Saturday, August 26, 2006

Libertines in the Bible

I made an interesting discovery the other day. The word "libertine" actually occurs in the Bible:

Then there arose certain of the synagogue, which is called the synagogue of the Libertines, and Cyrenians, and Alexandrians, and of them of Cilicia and of Asia, disputing with Stephen.
Acts 6:9, KJV

Interesting as this may be, the use of the word libertine in this verse does not refer to the sexual sense of the word, but rather to "freed slave" I know that the Bible uses very different words to express the concept of a sexual libertine, as the word was not used in that sense until the Renaissance.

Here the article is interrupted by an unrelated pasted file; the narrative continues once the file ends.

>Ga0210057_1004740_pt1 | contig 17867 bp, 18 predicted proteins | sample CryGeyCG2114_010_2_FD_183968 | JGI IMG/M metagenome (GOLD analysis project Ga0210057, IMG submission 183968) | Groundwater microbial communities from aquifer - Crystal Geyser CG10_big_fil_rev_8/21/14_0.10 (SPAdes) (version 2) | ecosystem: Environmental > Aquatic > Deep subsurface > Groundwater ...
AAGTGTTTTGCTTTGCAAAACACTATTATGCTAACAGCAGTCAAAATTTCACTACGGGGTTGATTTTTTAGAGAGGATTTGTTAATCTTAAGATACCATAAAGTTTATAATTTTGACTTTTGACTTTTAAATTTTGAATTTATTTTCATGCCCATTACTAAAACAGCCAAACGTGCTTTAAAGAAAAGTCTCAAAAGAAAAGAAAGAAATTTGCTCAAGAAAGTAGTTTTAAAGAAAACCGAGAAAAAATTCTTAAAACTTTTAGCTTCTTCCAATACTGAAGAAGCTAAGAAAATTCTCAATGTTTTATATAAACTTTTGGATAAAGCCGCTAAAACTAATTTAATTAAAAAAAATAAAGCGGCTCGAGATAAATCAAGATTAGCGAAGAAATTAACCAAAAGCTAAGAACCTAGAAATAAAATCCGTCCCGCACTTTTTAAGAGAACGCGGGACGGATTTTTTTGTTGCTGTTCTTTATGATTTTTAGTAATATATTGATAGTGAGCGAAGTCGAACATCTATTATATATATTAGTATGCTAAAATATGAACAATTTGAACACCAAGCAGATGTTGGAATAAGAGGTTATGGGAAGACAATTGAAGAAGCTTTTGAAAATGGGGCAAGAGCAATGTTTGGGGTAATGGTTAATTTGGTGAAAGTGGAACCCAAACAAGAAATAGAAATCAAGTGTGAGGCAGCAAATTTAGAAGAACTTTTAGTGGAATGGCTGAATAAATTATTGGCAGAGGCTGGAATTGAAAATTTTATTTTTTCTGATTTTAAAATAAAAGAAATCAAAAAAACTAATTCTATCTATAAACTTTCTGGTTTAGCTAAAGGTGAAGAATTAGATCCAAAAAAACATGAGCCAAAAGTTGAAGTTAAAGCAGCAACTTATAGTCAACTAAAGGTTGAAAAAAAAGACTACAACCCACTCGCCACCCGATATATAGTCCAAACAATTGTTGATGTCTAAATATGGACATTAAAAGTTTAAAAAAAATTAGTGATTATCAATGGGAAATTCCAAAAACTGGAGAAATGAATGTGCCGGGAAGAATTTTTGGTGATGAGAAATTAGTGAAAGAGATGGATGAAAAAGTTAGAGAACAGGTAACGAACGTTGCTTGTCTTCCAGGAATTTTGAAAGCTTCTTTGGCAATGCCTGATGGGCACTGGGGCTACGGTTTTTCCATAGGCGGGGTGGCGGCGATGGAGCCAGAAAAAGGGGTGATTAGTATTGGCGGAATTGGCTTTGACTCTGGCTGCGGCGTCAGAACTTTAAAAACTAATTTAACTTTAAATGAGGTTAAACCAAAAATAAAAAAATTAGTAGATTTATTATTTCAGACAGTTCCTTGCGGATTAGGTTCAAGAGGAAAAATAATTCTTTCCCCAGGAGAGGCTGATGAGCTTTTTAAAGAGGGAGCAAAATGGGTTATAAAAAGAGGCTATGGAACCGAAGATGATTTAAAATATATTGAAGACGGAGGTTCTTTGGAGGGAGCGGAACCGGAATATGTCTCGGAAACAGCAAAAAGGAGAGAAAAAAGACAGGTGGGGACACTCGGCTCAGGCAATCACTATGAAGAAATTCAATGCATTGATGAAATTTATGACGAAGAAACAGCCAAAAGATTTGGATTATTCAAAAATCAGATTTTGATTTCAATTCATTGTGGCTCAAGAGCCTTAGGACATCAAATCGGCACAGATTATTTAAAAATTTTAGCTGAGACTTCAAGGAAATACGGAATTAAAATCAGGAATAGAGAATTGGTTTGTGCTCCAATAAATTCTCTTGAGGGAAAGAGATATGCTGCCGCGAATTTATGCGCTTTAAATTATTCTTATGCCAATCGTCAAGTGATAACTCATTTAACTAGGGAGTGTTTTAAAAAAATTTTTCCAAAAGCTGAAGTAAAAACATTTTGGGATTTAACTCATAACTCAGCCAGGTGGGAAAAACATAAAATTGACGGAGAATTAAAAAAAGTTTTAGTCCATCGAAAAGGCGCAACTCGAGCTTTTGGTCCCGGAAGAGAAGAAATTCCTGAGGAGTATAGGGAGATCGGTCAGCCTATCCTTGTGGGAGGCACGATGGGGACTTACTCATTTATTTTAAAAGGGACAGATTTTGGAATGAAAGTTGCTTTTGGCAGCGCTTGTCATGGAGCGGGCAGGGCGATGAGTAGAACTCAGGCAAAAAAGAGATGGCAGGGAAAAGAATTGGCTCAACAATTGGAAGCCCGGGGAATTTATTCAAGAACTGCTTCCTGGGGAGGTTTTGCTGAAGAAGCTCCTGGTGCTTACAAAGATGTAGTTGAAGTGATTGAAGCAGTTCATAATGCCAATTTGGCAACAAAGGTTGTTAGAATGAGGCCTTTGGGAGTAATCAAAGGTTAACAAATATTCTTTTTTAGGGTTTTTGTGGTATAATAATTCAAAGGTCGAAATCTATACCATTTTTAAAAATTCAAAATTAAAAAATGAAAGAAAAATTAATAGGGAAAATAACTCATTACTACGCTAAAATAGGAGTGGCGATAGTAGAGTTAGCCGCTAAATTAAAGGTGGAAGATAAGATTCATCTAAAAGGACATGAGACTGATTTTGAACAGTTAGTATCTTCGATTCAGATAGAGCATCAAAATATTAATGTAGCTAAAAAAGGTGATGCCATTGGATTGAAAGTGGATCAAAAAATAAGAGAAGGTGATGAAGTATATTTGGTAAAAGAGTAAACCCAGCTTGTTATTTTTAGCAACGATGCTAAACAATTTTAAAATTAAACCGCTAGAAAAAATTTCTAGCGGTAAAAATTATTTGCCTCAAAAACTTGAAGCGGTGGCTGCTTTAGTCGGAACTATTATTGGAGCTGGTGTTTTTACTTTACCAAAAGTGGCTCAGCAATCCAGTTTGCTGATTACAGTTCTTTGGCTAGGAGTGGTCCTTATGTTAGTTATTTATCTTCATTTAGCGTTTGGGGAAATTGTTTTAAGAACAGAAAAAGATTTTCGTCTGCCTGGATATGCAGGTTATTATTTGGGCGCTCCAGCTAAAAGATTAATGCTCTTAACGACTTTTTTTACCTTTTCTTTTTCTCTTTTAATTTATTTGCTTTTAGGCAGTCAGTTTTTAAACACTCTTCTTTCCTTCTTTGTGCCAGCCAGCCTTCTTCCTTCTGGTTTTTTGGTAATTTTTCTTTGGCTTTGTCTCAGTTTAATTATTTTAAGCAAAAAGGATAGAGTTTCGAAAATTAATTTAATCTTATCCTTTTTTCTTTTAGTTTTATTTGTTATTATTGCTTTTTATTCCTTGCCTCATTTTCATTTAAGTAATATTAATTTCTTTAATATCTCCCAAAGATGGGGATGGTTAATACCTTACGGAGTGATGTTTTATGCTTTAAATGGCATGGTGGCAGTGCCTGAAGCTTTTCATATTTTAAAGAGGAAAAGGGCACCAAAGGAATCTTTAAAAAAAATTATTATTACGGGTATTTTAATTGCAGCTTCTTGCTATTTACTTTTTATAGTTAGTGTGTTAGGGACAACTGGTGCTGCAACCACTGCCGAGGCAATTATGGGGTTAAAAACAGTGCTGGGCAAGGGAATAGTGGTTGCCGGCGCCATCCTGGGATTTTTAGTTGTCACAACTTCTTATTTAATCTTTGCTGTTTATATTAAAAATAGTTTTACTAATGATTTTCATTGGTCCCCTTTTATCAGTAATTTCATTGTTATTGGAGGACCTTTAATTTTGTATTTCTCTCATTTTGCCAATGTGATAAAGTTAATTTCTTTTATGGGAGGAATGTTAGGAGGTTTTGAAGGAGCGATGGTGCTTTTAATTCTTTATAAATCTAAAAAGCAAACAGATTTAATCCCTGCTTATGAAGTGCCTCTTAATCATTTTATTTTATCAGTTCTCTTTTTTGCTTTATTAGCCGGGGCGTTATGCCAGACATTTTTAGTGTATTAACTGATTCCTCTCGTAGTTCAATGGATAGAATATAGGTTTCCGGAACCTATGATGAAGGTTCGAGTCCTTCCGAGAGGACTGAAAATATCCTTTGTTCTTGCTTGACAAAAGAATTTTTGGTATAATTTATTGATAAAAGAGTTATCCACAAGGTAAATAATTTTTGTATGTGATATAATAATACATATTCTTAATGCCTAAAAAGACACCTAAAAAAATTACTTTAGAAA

Easton's Bible Dictionary, under the entry for "libertine" states:

found only Acts 6:9, one who once had been a slave, but who had been set at liberty, or the child of such a person. In this case the name probably denotes those descendants of Jews who had been carried captives to Rome as prisoners of war by Pompey and other Roman generals in the Syrian wars, and had afterwards been liberated. In A.D. 19 these manumitted Jews were banished from Rome. Many of them found their way to Jerusalem, and there established a synagogue.

Nevertheless, the root word for both meanings of libertine is the same and I very much like to think of myself as having been freed from the bonds of our society's repressed sexual rules and regulations.


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